Sunday, January 26, 2014

Steam In-Home Streaming First Impressions

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The best way to explain Steam's in-home streaming is to quote Valve directly:
Any two computers in a home can be used to stream a gameplay session and this can enable playing games on systems that would not traditionally be able to run those games. For example, a Windows only game could be streamed from a Windows PC to a Steam Machine running Linux in the living room. A graphically intensive game could be streamed from a beefy gaming rig in the office to your low powered laptop that you are using in bed. You could even start a game on one computer and move to a more comfortable location and continue playing it there.
In-Home Streaming is in beta right now, so I decided to test it out using my roommate's computer. We're both running Windows, but his computer is significantly less powerful: he has an i5-3330S with 8GB RAM, and I have an i5-3570K, a GTX 670, and 16GB RAM.

The first step was to make sure both computers are using the beta version of Steam (they already were.) Then I logged into both computers using the same Steam account. Both computers popped up with a message saying that they were ready for in-home streaming. I decided to test it out with games that a) were too graphically intense for Declan's computer, and b) were only installed on my computer.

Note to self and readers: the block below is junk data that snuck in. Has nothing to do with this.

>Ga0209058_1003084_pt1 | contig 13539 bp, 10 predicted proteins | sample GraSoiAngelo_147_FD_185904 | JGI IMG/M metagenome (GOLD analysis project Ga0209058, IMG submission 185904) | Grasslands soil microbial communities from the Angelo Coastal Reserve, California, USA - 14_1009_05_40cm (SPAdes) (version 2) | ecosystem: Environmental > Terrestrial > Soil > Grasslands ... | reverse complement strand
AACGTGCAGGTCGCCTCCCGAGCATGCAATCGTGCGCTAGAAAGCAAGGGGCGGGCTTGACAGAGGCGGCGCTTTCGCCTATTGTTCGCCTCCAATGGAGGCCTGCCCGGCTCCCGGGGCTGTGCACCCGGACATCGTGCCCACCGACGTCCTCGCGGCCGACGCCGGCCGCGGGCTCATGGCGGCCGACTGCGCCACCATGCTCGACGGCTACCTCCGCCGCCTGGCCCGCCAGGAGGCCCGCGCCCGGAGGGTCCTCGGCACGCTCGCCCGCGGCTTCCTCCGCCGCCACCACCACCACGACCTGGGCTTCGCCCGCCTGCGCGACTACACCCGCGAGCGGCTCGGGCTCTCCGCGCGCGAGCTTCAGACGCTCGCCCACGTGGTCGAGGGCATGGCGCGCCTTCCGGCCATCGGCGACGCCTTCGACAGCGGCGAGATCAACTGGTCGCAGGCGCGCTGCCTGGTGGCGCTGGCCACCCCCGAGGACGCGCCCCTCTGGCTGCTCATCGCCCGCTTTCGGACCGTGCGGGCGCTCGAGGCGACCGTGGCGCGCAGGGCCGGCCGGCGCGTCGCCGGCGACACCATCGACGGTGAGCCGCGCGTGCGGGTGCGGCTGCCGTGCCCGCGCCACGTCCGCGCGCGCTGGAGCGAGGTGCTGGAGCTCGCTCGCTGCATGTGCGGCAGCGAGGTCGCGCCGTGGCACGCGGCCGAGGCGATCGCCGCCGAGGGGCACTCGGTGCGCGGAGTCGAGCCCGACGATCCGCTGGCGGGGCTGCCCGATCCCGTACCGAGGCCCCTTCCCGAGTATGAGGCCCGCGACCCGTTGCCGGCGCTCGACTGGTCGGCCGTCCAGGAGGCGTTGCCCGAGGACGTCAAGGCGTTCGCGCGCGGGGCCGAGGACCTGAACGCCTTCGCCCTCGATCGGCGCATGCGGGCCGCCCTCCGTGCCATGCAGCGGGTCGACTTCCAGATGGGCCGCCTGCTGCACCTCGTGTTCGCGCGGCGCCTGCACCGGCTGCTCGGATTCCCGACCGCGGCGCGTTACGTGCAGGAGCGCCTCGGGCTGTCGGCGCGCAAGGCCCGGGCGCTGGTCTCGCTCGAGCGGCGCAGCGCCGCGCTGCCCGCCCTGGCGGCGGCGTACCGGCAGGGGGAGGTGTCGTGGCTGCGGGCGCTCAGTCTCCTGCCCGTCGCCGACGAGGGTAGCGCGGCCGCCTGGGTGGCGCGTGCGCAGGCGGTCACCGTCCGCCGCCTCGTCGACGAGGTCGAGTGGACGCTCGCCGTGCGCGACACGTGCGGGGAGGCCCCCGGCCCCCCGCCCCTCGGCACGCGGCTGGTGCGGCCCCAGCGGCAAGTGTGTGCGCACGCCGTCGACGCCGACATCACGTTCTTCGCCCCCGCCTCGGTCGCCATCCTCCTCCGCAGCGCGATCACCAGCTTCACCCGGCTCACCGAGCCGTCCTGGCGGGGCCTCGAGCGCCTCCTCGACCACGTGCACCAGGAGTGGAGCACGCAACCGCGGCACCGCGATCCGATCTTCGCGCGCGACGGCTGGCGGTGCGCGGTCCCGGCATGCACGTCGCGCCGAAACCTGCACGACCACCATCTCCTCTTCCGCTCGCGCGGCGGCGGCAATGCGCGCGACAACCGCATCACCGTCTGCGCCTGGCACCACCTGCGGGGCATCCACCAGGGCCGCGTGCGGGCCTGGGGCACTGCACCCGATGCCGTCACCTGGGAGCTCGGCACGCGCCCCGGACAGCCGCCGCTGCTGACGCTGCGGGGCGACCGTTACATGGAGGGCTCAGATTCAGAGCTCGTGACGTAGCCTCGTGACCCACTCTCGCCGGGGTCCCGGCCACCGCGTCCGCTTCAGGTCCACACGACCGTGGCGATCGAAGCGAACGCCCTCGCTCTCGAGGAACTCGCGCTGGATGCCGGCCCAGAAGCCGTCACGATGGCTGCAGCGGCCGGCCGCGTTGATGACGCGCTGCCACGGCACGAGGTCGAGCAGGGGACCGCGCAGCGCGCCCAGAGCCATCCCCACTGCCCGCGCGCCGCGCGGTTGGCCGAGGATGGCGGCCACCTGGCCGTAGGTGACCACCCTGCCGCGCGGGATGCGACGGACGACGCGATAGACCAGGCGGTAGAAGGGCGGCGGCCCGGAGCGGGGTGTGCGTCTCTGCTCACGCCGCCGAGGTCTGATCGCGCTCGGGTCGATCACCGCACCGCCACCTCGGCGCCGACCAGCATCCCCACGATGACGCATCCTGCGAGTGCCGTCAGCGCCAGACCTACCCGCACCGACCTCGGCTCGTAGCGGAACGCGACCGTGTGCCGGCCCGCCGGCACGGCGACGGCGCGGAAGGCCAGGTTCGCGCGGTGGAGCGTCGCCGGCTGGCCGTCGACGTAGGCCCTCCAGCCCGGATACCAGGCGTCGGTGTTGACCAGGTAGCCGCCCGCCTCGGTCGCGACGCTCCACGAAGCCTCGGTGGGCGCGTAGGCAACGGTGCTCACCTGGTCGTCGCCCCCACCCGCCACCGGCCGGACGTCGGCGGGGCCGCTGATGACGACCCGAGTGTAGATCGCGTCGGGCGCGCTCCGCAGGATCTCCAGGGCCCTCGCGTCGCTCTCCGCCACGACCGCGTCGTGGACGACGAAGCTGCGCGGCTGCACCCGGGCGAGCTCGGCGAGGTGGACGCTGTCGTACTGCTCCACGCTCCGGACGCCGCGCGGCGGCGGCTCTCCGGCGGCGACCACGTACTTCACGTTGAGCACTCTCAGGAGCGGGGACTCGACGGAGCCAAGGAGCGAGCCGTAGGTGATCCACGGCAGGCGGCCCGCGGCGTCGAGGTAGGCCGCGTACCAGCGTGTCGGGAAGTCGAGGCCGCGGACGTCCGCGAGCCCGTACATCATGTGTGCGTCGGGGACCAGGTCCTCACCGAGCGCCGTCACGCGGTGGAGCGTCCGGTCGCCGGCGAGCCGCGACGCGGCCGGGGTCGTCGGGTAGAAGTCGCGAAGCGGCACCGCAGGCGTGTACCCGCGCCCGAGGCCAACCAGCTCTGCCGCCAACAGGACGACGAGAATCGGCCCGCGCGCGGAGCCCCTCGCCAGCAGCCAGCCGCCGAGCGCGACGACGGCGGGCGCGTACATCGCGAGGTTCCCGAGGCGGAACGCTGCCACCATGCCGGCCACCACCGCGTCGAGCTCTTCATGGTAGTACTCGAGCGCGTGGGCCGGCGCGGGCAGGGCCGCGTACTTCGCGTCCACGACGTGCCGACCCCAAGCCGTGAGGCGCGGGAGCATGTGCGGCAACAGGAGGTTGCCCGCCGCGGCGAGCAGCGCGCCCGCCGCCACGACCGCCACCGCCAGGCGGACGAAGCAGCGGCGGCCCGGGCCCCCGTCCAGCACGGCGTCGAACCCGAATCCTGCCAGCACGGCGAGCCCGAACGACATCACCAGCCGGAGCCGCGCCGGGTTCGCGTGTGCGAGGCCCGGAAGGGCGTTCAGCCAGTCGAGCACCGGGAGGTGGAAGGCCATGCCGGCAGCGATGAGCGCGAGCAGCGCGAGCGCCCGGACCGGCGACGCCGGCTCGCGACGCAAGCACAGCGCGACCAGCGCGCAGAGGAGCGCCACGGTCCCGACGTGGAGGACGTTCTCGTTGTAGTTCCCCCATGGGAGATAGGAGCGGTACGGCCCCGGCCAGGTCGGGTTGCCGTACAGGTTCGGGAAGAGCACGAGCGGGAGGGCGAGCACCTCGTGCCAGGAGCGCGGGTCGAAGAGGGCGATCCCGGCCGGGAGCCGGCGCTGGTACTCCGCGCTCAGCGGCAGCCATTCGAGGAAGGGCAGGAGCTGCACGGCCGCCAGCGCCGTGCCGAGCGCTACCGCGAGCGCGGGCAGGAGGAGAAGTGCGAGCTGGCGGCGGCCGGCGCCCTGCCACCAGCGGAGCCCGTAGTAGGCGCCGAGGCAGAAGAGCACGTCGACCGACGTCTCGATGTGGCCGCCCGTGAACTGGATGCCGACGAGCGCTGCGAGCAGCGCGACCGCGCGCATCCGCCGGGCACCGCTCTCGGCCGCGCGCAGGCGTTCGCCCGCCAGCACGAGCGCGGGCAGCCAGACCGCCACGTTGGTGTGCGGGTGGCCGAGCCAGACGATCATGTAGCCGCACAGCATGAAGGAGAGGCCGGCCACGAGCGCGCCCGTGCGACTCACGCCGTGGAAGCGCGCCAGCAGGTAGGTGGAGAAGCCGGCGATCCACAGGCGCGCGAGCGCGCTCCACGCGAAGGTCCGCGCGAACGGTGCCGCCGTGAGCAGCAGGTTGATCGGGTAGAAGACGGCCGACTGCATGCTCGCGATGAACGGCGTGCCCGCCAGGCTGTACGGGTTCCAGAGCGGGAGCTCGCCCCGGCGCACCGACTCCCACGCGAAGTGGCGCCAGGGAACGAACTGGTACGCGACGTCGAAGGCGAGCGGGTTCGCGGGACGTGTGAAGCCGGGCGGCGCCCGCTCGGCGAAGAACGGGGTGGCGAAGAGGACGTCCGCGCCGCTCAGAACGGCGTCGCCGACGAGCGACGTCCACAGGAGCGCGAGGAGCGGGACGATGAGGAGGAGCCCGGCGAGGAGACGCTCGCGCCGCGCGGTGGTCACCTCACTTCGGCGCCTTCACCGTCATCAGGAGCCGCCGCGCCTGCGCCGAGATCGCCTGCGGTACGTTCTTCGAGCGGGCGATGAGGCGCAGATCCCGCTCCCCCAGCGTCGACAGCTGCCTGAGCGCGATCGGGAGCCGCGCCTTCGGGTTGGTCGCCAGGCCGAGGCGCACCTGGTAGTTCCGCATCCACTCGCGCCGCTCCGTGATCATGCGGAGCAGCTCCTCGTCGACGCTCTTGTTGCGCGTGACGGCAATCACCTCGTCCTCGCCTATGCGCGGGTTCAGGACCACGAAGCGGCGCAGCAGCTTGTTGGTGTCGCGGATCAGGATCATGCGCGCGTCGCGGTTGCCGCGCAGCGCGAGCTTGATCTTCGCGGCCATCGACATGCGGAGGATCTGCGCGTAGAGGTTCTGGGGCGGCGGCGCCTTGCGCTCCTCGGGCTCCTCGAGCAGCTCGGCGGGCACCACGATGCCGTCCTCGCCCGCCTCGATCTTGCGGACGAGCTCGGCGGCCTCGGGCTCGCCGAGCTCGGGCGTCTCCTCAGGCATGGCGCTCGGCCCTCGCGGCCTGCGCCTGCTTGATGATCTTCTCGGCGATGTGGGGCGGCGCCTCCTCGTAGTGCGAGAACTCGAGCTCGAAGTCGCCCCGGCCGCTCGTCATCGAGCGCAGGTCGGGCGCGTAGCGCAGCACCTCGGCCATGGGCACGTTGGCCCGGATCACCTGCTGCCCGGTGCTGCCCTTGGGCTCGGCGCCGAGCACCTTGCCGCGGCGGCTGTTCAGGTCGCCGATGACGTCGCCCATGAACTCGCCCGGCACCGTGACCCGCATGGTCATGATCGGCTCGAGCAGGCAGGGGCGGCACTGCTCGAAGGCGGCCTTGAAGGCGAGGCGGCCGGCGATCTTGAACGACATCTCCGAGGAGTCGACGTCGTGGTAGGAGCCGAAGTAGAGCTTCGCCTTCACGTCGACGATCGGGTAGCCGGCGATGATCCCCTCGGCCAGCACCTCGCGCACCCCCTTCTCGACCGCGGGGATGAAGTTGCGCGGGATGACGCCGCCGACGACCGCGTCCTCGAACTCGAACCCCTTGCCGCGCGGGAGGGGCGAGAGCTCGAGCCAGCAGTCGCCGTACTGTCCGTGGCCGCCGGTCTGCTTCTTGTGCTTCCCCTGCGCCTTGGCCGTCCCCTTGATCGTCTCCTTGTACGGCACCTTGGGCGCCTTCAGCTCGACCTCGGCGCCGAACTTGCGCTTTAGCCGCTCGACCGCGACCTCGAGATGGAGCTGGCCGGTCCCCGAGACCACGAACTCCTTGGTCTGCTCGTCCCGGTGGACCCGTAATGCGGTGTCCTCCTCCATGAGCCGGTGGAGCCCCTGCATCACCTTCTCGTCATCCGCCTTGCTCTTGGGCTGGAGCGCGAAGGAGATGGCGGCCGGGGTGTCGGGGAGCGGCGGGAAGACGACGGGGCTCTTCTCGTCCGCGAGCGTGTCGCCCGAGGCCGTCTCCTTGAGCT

First up, I tried Batman: Arkham City. It looked really good and I didn't detect any lag. However, I quickly remembered that I had gliding and grapple hooking set to my mouse's thumb buttons. Since Declan's mouse doesn't have those I couldn't move around very quickly or gracefully.

Next I tried out Borderlands 2, and I took a quick video of it. Naturally, that means that I was playing one-handed, so again it wasn't graceful. It's worth noting that although both computers display the game on their screens, only the computer that is receiving the stream outputs the audio.

Next I decided to try to break the system. I had read that when a computer is being used to stream a game to another computer, it can't be used for anything else. On a hunch, I Alt-Tabbed out of the game on my computer. Both computers were then displaying my computer's desktop environment. It was essentially just a remote desktop connection, though the only way to get out of the game is from my computer.
So there you have it, Steam in-home streaming works as advertised! Of course, it's only useful to those of us with multiple computers in their house, and I have no idea how well it will work on different routers. I think it would be a very good move for some company to come out with a Steam Machine as small and cheap as possible, with the intention of taking advantage of in-home streaming. It would be like the Chromecast of gaming, and we know how well the Chromecast sold.